Tuesday, April 12, 2011

The Great Alphabet of Films—J is For

 Jurassic Park 

      For me, this selection was easier than "I" because there were really only two formidable contenders. However, there's still a difficult choice to be made. It's either Steven Spielberg's landmark science-fiction film Jurassic Park, or Steven Spielberg's watershed thriller Jaws. Either way, Steven Spielberg owns the "J" category of film. What the "J" category represents is a kind of battle of generations, or at the very least, a tangential appraisal of cinematic history. Does a moviegoer value the birth of the "summer blockbuster" more than the inventiveness of tangibly real, special effects driven extravagance—the latter, which reflects the modernized "blockbuster?"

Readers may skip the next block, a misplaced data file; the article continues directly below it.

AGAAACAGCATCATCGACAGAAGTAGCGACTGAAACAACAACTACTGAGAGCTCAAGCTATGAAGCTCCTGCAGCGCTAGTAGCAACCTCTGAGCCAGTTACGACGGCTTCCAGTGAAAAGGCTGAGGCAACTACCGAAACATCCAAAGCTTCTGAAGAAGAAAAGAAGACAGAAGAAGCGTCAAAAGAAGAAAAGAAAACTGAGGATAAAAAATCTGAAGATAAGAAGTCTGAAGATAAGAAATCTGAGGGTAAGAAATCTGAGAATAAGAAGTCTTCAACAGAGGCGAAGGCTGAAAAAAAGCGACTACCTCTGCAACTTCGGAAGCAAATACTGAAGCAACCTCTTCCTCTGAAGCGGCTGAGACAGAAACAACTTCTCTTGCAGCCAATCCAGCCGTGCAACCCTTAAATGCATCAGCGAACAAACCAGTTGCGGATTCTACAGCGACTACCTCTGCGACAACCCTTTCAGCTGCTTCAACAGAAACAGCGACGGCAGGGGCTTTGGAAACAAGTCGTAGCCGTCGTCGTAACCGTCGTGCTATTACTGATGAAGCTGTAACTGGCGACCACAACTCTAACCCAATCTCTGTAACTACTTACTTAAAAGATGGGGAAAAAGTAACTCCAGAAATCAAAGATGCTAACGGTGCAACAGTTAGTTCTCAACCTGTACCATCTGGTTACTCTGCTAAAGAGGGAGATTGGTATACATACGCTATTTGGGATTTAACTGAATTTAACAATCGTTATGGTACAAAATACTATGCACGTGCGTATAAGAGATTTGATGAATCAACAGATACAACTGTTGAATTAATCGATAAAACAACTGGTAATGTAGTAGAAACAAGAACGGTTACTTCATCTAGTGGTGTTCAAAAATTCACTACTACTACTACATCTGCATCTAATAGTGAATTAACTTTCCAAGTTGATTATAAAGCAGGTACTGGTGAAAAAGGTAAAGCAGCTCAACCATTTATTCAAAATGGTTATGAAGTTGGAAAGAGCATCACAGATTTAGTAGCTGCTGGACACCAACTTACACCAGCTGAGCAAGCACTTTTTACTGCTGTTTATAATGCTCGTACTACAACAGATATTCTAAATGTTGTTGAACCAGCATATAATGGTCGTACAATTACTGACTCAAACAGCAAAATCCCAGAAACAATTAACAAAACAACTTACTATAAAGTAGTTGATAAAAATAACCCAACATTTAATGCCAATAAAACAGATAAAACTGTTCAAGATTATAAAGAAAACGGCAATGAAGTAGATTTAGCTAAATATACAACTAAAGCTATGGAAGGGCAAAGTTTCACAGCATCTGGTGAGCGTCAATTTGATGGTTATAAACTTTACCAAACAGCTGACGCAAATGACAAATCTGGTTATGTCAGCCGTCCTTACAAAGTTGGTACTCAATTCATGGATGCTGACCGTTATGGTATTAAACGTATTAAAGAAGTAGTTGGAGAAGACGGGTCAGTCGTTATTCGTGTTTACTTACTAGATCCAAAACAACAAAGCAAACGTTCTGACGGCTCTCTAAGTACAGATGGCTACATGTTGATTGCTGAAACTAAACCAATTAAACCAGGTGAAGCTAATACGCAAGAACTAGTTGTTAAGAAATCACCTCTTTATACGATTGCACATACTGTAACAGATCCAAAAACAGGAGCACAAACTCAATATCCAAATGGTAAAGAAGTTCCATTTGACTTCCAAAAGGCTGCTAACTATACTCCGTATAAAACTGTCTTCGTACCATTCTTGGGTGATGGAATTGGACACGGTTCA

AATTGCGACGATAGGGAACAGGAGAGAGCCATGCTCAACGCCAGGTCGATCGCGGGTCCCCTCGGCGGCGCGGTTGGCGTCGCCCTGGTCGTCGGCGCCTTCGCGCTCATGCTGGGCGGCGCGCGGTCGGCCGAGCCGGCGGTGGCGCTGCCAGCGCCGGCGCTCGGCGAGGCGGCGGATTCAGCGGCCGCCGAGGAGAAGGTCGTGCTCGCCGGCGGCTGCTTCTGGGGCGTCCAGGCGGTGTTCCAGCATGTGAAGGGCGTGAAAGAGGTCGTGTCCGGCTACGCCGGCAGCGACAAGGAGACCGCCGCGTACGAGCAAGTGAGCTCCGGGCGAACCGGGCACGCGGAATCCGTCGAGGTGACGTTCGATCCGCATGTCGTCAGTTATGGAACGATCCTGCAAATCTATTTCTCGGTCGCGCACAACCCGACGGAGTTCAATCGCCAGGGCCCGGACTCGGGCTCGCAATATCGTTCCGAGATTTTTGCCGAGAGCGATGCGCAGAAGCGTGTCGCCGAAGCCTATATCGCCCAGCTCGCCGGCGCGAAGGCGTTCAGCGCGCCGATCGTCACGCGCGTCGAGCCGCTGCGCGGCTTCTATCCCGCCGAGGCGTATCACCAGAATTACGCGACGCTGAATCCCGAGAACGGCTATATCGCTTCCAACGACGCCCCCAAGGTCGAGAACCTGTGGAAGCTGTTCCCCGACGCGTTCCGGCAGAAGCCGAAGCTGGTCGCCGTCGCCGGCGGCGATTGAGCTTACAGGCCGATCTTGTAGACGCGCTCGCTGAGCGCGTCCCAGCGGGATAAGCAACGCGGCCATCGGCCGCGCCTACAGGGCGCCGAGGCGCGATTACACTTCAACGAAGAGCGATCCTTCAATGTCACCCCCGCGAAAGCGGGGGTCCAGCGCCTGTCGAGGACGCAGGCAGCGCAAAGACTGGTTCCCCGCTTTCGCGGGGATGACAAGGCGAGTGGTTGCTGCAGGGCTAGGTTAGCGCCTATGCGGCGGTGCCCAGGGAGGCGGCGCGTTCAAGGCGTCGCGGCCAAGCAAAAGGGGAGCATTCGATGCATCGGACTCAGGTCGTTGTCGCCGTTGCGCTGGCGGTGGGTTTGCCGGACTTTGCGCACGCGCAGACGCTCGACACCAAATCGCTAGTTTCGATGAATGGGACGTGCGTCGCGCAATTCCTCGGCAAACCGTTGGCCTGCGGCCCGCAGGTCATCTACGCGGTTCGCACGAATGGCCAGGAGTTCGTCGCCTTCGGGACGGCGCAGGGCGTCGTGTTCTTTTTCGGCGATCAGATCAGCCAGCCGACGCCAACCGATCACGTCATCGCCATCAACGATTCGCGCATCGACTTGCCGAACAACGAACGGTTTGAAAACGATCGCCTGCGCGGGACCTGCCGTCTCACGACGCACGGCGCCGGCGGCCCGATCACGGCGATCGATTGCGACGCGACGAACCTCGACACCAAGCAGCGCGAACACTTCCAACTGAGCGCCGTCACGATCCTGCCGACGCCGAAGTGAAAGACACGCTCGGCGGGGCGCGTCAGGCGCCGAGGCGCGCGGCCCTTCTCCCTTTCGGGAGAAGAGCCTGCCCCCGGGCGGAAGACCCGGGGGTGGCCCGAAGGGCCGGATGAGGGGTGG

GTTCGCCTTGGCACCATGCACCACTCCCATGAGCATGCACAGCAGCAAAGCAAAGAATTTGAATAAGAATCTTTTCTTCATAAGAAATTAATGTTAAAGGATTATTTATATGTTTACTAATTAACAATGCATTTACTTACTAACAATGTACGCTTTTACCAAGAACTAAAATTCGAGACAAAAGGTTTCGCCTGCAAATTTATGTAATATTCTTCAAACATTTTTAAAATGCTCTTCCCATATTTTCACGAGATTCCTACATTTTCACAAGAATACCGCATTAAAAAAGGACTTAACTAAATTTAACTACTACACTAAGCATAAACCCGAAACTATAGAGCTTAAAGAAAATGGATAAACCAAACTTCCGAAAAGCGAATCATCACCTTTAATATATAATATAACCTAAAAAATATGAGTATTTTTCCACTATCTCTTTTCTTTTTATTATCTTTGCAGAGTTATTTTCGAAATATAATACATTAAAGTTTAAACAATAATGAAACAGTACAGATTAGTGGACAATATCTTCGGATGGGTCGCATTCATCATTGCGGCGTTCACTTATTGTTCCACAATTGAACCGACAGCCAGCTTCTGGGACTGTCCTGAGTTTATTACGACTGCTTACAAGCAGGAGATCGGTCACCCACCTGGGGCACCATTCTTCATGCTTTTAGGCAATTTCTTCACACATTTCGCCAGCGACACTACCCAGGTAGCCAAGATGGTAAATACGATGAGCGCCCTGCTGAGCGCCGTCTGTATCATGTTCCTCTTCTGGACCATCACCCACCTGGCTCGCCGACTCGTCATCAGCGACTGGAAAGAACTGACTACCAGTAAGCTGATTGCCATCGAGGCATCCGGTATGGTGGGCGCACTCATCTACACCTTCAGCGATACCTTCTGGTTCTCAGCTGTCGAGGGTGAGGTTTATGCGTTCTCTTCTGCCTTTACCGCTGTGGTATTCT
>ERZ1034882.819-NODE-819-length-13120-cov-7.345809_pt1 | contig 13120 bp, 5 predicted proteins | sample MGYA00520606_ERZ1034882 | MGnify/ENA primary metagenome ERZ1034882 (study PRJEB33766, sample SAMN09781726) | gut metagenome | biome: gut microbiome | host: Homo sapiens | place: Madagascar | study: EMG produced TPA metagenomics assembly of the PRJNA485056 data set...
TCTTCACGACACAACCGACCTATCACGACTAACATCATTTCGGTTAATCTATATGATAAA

I'm fully aware that what I'm about to write is going to wrangle the film critic-sphere, but ya gotta stick to your guns. Based on my examination, today's moviegoer is more entranced by bigger, better and bolder displays of filmmaking. The old "summer blockbuster" model would experience grave difficulty trying to flourish in today's hyperactive environment of 3D affairs, faster frame rates, costlier productions, or what can be more explicitly termed, a special effects bonanza. If I was older than 25, I'd probably go with Jaws, but since I'm not, my pick is Jurassic Park. You have my blessing...go ahead, curse my name for the next five minutes. Even the "Curse of the Bambino" came to an end. I guess the spirit of March Madness hasn't vacated my system just yet because I'm clearly vouching for the—cue Dick Vitale's voice—upset baby.